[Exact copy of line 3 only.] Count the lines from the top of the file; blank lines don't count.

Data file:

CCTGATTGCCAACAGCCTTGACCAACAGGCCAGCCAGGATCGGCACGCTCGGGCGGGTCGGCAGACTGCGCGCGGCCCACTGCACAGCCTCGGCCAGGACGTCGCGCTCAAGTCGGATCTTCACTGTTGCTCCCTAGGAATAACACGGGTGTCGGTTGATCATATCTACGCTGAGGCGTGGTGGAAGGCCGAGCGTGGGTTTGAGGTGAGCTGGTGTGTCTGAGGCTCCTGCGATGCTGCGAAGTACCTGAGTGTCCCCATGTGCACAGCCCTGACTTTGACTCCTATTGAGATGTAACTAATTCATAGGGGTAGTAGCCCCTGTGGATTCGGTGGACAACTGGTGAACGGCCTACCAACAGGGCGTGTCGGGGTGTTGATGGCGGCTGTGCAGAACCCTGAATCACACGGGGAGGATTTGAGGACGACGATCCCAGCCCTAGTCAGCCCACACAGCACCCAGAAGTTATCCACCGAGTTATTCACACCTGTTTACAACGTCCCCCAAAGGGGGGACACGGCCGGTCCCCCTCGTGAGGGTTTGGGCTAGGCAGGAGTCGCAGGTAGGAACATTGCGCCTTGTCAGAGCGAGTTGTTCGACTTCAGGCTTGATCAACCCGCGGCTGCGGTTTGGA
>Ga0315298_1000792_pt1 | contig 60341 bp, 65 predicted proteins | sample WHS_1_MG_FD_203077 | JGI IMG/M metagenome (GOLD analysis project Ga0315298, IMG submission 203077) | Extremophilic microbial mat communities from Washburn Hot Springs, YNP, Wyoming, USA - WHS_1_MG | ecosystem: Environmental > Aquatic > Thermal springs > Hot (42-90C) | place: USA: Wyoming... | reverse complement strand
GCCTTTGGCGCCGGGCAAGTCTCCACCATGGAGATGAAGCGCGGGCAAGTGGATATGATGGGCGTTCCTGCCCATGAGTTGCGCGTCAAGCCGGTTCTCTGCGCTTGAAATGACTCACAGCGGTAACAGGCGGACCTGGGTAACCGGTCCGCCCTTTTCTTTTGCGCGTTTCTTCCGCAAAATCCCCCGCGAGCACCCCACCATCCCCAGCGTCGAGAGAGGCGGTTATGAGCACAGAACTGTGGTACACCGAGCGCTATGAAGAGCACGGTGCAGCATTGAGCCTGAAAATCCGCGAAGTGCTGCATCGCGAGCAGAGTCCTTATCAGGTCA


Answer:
GCCTTTGGCGCCGGGCAAGTCTCCACCATGGAGATGAAGCGCGGGCAAGTGGATATGATGGGCGTTCCTGCCCATGAGTTGCGCGTCAAGCCGGTTCTCTGCGCTTGAAATGACTCACAGCGGTAACAGGCGGACCTGGGTAACCGGTCCGCCCTTTTCTTTTGCGCGTTTCTTCCGCAAAATCCCCCGCGAGCACCCCACCATCCCCAGCGTCGAGAGAGGCGGTTATGAGCACAGAACTGTGGTACACCGAGCGCTATGAAGAGCACGGTGCAGCATTGAGCCTGAAAATCCGCGAAGTGCTGCATCGCGAGCAGAGTCCTTATCAGGTCA